Grey horses come in a variety of different shades and types. All horses that have a grey gene will eventually begin to fade from their original base color over time, usually ending up with white hairs. However, not all grey horses turn to white and some will still have dapples or speckles of their original coat color. The different shades of grey are determined by genetics and the individual hairs themselves, rather than depigmentation of the skin or eyes (as it does in humans).
Foals are usually born with their base color and can only become grey as they grow older. There are two tell-tale signs that a foal will grow to be grey: if it’s father or mother is grey, and it has very dark lower legs. This is because the grey gene causes excess pigmentation in the first stages of development, so the lower legs are often darker than the body.
When a horse is young, it will be a solid or light grey shade depending on its parentage and if the grey gene is homozygous dominant (GG). Then, as the grey hairs start to form, they will have rings of dark hair that highlight the new white hairs that are starting to sprout out. These rings are the dapples that we are familiar with in grey horses and are known as “bloom dappling.” The colour of these rings will change throughout the year based on the season and may even disappear at times. Generally, dappling will be most prevalent in the younger grey horse – between two and seven years old.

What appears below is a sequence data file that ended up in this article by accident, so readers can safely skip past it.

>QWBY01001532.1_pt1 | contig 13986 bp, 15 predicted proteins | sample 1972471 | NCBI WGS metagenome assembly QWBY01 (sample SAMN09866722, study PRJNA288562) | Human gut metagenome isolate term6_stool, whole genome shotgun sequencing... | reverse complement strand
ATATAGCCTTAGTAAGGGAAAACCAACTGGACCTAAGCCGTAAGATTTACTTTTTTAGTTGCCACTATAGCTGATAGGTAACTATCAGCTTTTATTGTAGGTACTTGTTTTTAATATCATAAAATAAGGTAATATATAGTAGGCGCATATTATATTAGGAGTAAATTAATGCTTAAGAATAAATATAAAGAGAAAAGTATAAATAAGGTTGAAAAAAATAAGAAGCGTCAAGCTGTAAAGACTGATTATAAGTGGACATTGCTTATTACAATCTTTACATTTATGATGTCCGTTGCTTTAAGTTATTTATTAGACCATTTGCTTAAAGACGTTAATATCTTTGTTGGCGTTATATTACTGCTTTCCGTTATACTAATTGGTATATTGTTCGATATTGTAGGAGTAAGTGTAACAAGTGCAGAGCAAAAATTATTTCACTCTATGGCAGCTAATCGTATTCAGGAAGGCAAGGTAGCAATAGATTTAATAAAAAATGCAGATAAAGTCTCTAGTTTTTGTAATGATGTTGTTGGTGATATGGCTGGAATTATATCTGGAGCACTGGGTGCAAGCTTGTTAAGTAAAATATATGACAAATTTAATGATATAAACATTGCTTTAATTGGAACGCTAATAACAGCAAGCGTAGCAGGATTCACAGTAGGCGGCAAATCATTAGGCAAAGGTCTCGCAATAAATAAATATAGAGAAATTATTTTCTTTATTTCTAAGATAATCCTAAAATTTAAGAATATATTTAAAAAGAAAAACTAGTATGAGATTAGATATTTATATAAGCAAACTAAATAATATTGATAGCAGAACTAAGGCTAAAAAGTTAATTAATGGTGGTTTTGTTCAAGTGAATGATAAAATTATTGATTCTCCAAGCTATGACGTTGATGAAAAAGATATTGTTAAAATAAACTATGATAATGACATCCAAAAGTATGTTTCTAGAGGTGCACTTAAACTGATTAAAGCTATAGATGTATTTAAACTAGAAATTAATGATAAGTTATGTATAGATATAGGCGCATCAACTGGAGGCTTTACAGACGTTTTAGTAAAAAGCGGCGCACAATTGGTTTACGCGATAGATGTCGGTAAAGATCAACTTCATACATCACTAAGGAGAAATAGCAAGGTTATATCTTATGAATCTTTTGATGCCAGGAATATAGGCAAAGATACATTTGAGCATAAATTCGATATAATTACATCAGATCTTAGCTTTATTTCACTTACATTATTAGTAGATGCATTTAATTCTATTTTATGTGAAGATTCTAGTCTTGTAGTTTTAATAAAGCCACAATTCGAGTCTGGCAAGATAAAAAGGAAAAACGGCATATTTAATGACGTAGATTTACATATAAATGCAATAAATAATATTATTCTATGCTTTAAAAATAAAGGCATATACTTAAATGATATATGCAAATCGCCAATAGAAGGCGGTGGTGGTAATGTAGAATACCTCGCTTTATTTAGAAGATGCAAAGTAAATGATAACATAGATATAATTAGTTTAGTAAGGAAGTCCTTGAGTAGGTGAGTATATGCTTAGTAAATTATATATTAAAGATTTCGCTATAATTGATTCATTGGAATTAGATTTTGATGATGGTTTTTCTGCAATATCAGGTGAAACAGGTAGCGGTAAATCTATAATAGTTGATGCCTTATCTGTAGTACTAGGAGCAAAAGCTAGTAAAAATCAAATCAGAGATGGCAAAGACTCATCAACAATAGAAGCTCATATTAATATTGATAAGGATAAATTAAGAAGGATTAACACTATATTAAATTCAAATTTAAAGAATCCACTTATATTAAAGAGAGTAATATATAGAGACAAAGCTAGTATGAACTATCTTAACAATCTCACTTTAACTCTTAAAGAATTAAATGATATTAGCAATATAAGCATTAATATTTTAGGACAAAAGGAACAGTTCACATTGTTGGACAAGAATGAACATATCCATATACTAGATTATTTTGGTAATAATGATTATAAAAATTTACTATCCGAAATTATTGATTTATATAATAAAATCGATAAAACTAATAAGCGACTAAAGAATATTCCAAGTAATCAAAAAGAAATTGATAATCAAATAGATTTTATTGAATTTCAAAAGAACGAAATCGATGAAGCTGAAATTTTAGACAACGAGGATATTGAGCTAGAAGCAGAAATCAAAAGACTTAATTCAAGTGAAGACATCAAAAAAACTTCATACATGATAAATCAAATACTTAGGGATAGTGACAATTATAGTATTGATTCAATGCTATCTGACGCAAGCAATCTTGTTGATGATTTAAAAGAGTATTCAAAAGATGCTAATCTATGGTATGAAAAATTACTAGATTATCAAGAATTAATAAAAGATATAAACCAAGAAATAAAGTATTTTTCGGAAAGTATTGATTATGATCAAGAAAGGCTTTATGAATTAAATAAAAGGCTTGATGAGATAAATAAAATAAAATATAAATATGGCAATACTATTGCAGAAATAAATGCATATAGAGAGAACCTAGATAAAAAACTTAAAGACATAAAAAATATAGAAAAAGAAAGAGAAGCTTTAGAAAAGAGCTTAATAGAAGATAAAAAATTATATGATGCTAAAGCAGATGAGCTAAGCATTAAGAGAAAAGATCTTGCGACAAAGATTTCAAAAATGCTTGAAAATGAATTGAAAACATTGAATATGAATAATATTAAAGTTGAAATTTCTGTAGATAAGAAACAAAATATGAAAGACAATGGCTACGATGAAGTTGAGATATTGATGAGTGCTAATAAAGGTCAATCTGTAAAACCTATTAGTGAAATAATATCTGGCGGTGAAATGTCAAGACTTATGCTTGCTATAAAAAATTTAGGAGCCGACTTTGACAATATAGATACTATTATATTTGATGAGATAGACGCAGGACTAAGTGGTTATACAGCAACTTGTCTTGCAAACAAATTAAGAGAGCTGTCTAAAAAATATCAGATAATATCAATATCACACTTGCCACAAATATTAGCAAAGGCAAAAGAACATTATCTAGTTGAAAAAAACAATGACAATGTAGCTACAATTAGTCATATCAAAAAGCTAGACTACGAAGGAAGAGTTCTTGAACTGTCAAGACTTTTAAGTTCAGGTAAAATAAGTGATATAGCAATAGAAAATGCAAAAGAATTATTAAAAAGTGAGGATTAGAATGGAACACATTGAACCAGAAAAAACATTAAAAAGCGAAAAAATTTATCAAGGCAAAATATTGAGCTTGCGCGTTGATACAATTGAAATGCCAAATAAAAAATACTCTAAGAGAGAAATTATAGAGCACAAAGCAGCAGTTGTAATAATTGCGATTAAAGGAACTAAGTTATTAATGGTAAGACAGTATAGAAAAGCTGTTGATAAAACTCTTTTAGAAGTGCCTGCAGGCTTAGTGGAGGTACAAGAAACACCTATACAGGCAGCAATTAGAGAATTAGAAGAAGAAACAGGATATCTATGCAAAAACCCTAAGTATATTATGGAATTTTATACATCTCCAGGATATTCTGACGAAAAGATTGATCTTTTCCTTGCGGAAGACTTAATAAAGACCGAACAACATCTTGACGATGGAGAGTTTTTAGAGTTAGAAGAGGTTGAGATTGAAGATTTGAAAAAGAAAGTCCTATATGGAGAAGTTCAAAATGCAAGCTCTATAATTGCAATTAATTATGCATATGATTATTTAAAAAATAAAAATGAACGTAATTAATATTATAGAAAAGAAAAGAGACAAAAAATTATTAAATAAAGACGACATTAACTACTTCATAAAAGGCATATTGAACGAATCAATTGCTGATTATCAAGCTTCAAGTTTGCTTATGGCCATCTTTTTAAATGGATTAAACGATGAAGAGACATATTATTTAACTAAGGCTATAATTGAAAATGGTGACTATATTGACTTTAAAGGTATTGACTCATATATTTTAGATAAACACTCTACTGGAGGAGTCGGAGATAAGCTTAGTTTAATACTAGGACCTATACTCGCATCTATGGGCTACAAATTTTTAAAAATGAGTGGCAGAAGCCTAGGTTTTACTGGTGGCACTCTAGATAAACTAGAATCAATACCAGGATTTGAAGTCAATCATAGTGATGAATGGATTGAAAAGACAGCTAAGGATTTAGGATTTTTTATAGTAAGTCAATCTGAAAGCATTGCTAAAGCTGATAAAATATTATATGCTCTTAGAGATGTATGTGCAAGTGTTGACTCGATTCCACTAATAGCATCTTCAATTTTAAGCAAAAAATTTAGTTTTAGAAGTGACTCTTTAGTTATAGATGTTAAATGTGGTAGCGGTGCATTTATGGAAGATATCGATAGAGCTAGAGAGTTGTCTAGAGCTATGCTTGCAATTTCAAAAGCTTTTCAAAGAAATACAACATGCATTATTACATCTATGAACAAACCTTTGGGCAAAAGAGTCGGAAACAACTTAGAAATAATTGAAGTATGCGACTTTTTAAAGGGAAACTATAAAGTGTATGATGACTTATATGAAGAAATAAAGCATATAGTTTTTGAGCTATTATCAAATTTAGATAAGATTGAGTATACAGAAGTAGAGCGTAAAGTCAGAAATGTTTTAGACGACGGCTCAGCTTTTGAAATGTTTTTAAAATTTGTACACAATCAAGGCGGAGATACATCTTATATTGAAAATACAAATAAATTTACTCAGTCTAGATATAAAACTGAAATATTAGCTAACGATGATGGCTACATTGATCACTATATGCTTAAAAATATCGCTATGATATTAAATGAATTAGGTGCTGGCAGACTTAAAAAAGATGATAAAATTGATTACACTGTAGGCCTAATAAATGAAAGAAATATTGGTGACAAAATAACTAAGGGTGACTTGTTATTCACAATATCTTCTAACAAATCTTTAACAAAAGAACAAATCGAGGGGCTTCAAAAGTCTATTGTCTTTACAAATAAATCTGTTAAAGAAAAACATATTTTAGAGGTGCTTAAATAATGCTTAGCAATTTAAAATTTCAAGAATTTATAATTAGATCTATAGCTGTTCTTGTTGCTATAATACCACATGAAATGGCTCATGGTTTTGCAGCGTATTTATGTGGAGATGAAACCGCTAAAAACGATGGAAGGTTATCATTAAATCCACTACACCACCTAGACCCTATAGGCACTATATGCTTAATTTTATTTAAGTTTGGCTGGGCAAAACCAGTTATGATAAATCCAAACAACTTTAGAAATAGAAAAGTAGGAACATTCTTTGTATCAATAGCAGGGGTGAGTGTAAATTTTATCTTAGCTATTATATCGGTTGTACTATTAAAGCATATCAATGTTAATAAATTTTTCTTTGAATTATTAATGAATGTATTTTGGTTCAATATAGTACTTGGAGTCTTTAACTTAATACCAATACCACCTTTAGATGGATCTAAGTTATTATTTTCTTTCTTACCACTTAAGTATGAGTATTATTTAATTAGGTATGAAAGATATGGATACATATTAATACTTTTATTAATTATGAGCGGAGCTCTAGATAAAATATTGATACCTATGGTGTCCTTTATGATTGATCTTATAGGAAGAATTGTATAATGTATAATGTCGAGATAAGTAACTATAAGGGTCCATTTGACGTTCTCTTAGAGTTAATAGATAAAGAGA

As a grey horse grows older, it will continue to lighten until it becomes a palomino or cream colored shade. Some greys will even have the rare, splotchy appearance of the Flea Bit grey, which is caused by a mutation in the greying gene that creates re-pigmentation. The splotches will be small but dense and will appear on the chest, neck, shoulders, and head. Some of these horses will also have dapples around the eyes.
Iron grey is a classic grey shade that is dark and has a salt and pepper look to it. This is the stage that most people think of when they imagine a grey horse. Rose grey is a lighter shade that appears in the middle stages of greying. Mulberry grey is a stage where a bay or chestnut horse starts to go grey and their hair takes on a pinkish tinge.
Grey roan is a unique shade of grey that has a pattern of dapples or speckles in black or brown hairs that are intermixed with the light grey hairs. The dapples are usually ring shaped but can be splotchy in appearance as well. This shade of grey is typically found in roan breeds but can be seen in other breeds as well.